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Today's read: Older drivers get safer

Seniors having fewer accidents: Older people are driving more, crashing less and their fatal accident rate has dropped by 37 percent, according to a study by the Insurance Institute for Highway Safety. The biggest drop of all came among drivers over 80. (Ashley Halsey III)

The study found that "contrary to expectations, senior drivers aren't causing more crashes than they used to. Nor are they dying more often in crashes, even though they hold onto their licenses longer. In fact, the rate of fatal crashes per licensed driver 70 and older declined from 1997 to 2008," according to the insurance institute. See the full study here.

That's great news, but older drivers and children who worry about their aging parents shouldn't let down their guard on this safety issue. Individual results may vary.

When I speak to community groups and retiree associations, I find people are extremely interested in how to maintain their mobility as they age. I can talk about carefully choosing the retirement environment, so you're in a walkable community, or about the public and private transportation services that help seniors in the D.C. region. But what they really want to talk about is how to drive safely and how to keep their licenses.

"The reasons for a lower likelihood of crashing among older drivers also are unclear," the study says. I have one suggestion, based on my conversations with older drivers: They really care about this, and while their physical skills are deteriorating, they're smart about making necessary adjustments to achieve their goals.

I give the groups some survival tips. One has to do with making left turns, just about the most dangerous thing an older driver does under normal conditions. If you're worried, don't make the left, I say. Go up one more block, and then make three right turns.

They don't laugh at that. In fact, many of them nod in the way that implies, "Don't you think we've already figured that out?"

But even smart people don't always think through every driving decision. One senior asked me when I thought Metrorail would reach his area in Prince William County. Then he gave a personal example of the need for better regional transit by saying he was going to drive from Woodbridge to an eye doctor appointment in Centreville. He would ask the eye doctor to put the drops in just one eye, so he could drive back home.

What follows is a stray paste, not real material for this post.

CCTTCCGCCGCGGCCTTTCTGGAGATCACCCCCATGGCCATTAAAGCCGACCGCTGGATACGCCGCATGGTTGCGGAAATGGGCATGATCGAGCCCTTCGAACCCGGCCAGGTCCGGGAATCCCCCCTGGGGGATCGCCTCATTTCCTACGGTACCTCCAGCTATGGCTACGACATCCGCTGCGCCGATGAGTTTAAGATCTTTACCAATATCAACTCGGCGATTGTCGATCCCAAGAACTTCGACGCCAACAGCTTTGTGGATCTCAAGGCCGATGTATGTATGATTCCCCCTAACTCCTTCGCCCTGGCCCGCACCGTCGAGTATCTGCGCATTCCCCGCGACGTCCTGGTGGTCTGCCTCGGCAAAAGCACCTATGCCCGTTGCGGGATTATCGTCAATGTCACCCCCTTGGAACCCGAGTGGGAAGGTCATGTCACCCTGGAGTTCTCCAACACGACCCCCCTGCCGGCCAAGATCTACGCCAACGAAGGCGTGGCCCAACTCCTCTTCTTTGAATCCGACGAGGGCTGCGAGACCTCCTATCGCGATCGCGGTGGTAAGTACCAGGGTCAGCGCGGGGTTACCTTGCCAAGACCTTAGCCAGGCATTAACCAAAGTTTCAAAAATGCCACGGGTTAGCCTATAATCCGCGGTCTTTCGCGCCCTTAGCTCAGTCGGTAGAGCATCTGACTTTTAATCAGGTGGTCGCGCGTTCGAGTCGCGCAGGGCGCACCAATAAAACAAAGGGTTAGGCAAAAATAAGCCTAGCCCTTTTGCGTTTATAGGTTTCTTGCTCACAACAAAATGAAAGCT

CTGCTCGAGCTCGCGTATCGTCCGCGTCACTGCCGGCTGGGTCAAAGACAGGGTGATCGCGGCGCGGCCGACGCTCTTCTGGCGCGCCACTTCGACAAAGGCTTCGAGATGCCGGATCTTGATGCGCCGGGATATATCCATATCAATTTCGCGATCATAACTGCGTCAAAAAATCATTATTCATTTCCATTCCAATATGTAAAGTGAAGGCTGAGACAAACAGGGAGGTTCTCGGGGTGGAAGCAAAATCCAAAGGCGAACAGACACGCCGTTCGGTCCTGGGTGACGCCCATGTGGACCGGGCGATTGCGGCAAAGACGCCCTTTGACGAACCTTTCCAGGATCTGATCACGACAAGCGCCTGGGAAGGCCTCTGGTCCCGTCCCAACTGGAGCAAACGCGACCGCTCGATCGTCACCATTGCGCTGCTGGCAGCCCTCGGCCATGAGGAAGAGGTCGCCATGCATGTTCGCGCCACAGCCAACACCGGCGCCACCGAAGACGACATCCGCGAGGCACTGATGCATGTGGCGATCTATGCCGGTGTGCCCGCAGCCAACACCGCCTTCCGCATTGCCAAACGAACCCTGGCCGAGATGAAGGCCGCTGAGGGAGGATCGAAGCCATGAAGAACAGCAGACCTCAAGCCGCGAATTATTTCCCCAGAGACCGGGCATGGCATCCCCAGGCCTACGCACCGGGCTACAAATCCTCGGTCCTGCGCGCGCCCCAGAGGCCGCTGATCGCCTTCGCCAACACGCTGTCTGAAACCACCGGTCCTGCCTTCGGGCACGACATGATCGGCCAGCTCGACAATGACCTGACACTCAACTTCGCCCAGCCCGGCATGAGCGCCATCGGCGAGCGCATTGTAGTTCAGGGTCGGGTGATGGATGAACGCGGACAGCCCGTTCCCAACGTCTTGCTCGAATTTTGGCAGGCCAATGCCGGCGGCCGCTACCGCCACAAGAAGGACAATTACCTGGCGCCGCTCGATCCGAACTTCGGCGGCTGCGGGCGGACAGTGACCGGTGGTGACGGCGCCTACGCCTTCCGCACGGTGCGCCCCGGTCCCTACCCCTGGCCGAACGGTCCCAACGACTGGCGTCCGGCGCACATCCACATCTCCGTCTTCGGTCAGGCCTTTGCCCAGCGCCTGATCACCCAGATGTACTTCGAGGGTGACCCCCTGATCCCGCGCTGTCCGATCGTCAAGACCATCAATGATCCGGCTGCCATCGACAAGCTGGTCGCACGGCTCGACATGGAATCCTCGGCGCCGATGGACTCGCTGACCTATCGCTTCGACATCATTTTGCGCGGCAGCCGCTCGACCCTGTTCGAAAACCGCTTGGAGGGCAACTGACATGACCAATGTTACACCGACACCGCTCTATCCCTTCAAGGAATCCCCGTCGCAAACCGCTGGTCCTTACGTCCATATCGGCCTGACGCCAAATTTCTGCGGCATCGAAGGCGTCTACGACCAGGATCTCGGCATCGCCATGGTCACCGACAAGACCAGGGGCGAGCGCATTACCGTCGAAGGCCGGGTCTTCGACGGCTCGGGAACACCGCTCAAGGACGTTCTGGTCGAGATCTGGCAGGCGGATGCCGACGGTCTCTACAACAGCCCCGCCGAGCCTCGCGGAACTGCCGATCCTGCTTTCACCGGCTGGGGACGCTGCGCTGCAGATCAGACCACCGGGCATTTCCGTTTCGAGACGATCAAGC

I addressed his Metro question. Only later did it occur to me what I should have said: "It's a really bad idea to drive with just one good eye."

Do you have personal concerns or suggestions about how we should deal with maintaining mobility as we age?

[3 p.m. update]
AARP Senior Vice President Elinor Ginzler issued a statement about the insurance institute report. She said it reinforces the idea that age by itself doesn't cause car crashes. She also said: "At a time of pervasive new driver distractions - like cell phones, texting and even DVD players - the self-awareness, attentiveness and judgment of most older drivers should reassure other drivers on the roadways. We all want the roads to be safe and we each have a personal responsibility to make sure that we are the safest drivers we can be."

By Robert Thomson  | June 22, 2010; 12:00 PM ET
Categories:  Driving, Traffic Safety  | Tags:  Dr. Gridlock, senior drivers  
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Comments

Older drivers might drive slower than most and they might start signaling a turn 1 mile earlier, but I'd much rather be behind (or in front of) an older driver than a 20-something who's texting AND fiddling with the iPod while driving. At least I know that the older driver is paying attention to the road.

Posted by: WashingtonDame | June 22, 2010 1:36 PM | Report abuse

From Dr. Gridlock: WashingtonDame, that's a great point -- there has to be a generational difference on texting and driving.

Though I still would apply the broader category of distracted driving to all generations. A senior driver might be trying to fiddle with a map and taking eyes off the road. I gave my father a GPS, hoping he would just listen to the voice. He always took the GPS with him on trips, but he wouldn't turn it on. He'd just stop somewhere, call on his cell phone and tell whomever he was visiting the cross street and to come and get him.

Posted by: Robert Thomson | June 22, 2010 1:50 PM | Report abuse

maybe their kids aren't letting them drive anymore despite having licenses

Posted by: seraphina21 | June 22, 2010 3:38 PM | Report abuse

The comments to this entry are closed.

 
 
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